A Must See – La Sagrada Família: A trip to Barcelona is incomplete without visiting this cathedral, so if you have time for only one sightseeing outing, this should be it. The awe-inspiring La Sagrada Família is still under construction after more than 130 years. It was designed by Barcelona’s famous architect Antonio Gaudí, who devised an impressive temple that would be 95m long and 60m wide, and able to seat 13,000 people. The gothic exterior is incredibly detailed. You can spend hours looking at it and still see something new each time. However, the cathedral comes to life from the moment you step foot inside. The cool-toned stone used to construct the landmark is flooded with an explosion of light and colours from the stain-glass windows. The design modernises classic elements found in most cathedrals and is a sight to behold. Your children will adore running around between the vibrant colours that create a dazzling display on the floor. A basic ticket costs €15, but children are free. Top Tip – This is one of Barcelona’s most popular attractions, which means massive queues. And anyone knows queuing with children, in the boiling heat, is a recipe for disaster. Be sure to avoid this hassle and buy your tickets online.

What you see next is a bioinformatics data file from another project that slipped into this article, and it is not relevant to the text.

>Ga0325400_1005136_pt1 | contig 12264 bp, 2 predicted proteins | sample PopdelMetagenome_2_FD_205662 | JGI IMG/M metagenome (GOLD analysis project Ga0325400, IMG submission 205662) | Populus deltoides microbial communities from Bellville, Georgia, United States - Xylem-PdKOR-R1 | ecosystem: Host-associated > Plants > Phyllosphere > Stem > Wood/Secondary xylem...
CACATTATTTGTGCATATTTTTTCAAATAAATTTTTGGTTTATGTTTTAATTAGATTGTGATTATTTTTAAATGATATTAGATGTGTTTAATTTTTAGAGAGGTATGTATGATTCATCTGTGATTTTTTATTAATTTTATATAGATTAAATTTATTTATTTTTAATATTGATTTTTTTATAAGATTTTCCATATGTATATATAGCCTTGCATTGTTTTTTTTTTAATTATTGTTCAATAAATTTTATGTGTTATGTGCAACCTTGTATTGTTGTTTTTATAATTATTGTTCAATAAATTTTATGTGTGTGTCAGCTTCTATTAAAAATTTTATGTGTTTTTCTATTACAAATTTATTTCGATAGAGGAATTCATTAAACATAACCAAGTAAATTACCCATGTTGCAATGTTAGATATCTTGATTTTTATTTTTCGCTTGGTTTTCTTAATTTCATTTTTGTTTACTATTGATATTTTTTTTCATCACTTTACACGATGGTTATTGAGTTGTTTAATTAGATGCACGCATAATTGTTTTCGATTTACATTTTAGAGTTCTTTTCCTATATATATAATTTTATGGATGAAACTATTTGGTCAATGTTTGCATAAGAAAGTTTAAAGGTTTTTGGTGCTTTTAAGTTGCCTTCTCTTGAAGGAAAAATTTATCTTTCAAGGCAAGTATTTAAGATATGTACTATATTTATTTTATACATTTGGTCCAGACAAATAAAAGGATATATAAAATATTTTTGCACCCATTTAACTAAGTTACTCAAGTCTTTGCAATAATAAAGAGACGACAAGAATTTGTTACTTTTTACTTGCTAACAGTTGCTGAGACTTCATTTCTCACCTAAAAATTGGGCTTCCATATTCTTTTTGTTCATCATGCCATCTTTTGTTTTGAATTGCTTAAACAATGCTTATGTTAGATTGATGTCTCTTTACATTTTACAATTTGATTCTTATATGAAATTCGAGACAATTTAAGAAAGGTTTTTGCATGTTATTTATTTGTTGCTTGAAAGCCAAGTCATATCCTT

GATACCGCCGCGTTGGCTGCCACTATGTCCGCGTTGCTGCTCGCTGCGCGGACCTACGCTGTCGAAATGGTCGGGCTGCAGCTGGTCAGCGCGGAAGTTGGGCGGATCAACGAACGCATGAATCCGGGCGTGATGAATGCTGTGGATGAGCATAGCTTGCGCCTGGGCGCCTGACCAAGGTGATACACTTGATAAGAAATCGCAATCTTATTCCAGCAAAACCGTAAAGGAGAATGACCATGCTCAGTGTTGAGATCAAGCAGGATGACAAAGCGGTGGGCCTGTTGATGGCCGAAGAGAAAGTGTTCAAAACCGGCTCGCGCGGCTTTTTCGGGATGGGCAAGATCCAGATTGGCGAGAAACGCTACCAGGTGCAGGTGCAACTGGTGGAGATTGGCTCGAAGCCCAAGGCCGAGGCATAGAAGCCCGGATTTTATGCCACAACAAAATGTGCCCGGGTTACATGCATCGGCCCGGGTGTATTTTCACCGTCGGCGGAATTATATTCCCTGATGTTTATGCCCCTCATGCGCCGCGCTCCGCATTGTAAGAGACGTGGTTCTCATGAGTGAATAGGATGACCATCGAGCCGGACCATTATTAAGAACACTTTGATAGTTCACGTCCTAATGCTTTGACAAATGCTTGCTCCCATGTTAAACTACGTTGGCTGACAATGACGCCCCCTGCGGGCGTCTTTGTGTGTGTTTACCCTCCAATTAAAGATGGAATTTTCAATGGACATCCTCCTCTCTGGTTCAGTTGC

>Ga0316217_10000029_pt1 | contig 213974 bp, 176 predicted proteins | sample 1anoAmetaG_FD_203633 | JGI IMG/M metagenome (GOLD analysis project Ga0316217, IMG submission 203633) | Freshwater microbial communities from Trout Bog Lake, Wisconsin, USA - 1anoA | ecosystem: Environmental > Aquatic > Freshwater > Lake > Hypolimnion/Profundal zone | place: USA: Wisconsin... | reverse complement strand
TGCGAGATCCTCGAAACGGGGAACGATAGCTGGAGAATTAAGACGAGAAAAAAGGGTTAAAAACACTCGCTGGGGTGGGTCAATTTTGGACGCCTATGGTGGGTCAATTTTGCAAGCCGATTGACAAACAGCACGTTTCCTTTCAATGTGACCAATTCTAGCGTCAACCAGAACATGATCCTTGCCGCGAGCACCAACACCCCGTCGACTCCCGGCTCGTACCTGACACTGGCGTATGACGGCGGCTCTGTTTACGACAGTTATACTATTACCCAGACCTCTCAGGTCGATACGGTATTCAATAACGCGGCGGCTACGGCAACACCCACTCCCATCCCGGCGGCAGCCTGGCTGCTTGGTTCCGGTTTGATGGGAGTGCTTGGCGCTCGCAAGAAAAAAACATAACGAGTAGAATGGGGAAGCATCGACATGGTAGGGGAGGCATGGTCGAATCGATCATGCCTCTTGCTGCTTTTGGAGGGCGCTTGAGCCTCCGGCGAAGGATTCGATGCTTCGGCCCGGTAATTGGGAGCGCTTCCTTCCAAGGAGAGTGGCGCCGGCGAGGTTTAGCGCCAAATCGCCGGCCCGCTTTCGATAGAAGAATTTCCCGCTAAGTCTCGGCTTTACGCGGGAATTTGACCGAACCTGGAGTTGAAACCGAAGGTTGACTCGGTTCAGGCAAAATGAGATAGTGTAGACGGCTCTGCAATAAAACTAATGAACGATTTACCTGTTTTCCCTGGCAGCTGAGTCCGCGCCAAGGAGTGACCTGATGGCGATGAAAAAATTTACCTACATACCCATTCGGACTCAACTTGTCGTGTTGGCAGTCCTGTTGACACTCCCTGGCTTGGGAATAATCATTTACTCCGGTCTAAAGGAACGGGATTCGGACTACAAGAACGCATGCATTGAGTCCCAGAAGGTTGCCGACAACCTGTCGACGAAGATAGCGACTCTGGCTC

For A Fun History Lesson – Poble Espanyol: A trip to this man made Spanish village was my son’s favourite day in this city. Poble Espanyol is an open air museum, which showcases the architecture, traditions, art and the soul of the whole country. Visitors can walk around at their own pace, wandering through 117 buildings from various regions of Spain. Its creators visited 1,600 towns and villages before choosing the buildings to be represented at Poble Espanyol. Be sure to check out the Andalusian neighbourhood, and Catalan Romanesque monastic architecture, which provide a stunning background to snap a selfie or two or even three. Inside you will find shops, restaurants, workshops and shows. There is also a lovely ice-cream parlour, which also serves chocolates, jams and spreads. And that’s not all, guest can also see a glass blowing workshop and a flamenco dancing by dining at certain restaurants. This makes a great day out as it allows you to see the beauty of Spanish culture without the hordes of crowds that you would expect on the main tourist hot spots. Barcelona is known as the pick pocketing capital of Europe, so it is nice to wander inside a safe space, taking in the sights and sounds of Barcelona without fear of being robbed. According to Michael Eisner, president of Walt Disney from 1984 to 2005, Poble Espanyol inspired the Disney theme parks – which is high praise indeed. Visit Poble Espanyol by buying tickets, which range from €6.30 to €36. Top Tip – Families can become detectives and decipher puzzles to discover the secret spots of Poble Espanyol. Its costs €5.70 and the price includes the hire of a rucksack with investigating tools. My son adored using the telescope that comes in the pack to explore every nooks and cranny of the site.